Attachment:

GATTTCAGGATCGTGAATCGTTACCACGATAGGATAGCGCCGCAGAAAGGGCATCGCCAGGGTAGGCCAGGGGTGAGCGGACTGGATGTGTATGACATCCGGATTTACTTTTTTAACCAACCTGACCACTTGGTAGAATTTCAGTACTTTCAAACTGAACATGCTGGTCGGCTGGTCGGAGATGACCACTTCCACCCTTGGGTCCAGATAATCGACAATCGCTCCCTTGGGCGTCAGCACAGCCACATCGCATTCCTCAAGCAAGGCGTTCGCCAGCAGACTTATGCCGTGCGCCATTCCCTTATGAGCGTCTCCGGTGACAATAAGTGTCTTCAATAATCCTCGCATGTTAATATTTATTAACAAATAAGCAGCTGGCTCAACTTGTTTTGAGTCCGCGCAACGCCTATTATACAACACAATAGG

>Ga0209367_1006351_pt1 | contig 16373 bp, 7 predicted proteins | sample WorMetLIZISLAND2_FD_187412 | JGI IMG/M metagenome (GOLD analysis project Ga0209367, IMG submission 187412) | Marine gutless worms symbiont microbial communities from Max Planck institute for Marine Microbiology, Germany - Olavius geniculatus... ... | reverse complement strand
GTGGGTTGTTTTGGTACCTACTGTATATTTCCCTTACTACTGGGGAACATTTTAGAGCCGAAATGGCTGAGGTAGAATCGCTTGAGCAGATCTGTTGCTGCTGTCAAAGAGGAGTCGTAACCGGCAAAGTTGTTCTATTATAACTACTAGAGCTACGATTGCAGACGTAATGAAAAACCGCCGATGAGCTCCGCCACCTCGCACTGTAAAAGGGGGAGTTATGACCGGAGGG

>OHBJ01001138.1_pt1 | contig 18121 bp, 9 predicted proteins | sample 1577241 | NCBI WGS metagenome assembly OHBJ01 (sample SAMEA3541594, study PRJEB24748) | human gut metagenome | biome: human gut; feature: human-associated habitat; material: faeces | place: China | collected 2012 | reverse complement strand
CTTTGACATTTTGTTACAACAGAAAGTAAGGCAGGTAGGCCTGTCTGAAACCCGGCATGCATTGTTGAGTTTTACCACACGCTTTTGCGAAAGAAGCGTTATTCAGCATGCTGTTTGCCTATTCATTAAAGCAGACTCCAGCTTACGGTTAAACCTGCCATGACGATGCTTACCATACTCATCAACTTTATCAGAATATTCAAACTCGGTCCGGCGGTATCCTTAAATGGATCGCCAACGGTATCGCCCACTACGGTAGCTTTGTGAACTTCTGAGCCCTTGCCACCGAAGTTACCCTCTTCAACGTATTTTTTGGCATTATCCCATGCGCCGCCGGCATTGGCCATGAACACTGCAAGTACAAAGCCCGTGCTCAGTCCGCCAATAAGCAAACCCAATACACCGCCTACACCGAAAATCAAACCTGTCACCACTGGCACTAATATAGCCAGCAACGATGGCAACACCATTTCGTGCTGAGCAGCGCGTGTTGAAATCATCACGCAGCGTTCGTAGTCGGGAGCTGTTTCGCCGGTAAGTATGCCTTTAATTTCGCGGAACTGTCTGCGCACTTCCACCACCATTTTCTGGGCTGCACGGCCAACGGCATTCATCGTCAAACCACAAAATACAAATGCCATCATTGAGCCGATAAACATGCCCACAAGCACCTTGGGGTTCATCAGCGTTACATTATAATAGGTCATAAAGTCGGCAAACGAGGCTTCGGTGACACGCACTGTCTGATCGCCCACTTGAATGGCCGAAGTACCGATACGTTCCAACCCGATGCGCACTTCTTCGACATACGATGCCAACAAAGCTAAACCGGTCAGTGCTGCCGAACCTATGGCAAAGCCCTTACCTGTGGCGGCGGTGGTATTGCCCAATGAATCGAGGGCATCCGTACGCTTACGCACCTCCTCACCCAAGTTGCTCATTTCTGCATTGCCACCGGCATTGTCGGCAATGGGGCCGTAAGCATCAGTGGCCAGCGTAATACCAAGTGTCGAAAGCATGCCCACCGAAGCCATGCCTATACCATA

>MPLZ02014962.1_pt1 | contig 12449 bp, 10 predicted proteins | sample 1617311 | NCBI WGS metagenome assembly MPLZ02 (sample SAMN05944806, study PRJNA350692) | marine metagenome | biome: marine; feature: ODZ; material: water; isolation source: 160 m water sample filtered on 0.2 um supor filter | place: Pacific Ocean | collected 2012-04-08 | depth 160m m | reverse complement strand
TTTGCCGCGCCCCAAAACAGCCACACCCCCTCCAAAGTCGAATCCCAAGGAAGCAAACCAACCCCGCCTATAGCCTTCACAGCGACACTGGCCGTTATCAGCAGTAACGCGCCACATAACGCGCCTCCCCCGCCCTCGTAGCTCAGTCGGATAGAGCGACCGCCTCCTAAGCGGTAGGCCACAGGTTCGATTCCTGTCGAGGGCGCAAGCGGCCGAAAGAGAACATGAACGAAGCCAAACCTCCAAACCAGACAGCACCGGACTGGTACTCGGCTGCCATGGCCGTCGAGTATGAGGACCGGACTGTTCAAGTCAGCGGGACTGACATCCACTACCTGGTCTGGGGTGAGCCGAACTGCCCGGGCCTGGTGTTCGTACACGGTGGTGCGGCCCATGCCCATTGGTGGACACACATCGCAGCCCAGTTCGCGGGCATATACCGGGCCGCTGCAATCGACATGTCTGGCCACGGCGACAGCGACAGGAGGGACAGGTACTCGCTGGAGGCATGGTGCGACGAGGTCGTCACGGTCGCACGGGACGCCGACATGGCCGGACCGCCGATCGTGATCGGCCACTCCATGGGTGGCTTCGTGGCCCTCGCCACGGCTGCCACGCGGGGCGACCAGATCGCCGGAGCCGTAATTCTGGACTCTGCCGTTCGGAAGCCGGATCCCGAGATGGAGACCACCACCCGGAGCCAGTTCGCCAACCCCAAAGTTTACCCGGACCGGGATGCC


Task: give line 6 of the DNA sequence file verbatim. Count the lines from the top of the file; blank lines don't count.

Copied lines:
>MPLZ02014962.1_pt1 | contig 12449 bp, 10 predicted proteins | sample 1617311 | NCBI WGS metagenome assembly MPLZ02 (sample SAMN05944806, study PRJNA350692) | marine metagenome | biome: marine; feature: ODZ; material: water; isolation source: 160 m water sample filtered on 0.2 um supor filter | place: Pacific Ocean | collected 2012-04-08 | depth 160m m | reverse complement strand